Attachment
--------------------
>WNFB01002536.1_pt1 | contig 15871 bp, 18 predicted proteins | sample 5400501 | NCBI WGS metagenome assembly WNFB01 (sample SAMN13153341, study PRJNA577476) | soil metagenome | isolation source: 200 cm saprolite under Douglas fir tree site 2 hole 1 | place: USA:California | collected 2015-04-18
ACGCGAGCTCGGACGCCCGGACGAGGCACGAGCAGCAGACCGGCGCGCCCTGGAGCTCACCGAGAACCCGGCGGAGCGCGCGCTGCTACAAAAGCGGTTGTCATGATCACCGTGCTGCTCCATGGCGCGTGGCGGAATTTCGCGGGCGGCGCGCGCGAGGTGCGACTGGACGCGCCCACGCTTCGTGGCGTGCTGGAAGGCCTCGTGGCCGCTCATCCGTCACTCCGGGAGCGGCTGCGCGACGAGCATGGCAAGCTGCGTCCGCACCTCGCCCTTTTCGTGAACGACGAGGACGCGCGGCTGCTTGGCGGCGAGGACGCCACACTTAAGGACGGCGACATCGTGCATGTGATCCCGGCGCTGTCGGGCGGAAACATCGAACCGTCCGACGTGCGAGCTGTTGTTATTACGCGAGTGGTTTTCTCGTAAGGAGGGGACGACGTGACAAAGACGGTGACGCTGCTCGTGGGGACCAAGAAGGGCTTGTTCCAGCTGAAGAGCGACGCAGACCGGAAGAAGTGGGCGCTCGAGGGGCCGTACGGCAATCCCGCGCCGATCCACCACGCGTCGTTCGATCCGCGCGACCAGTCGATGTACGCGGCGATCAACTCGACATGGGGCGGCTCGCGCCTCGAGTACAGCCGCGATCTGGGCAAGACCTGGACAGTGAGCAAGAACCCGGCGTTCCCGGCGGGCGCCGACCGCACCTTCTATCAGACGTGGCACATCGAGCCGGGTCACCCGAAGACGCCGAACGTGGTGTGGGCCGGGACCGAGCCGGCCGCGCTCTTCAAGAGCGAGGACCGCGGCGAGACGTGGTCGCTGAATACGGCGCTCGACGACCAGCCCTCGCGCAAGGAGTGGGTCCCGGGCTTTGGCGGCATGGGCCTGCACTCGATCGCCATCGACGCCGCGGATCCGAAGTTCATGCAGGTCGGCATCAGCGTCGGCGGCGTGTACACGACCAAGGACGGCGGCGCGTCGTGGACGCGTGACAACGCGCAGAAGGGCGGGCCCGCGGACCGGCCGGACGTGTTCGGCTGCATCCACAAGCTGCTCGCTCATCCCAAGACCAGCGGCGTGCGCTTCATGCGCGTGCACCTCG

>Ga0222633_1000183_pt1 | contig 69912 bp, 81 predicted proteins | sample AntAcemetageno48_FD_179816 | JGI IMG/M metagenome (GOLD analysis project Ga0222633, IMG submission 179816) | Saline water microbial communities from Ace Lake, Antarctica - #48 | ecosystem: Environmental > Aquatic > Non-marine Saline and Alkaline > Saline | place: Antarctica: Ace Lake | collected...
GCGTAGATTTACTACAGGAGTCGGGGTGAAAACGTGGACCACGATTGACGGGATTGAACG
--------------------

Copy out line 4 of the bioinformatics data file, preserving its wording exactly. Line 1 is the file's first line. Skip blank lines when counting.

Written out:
GCGTAGATTTACTACAGGAGTCGGGGTGAAAACGTGGACCACGATTGACGGGATTGAACG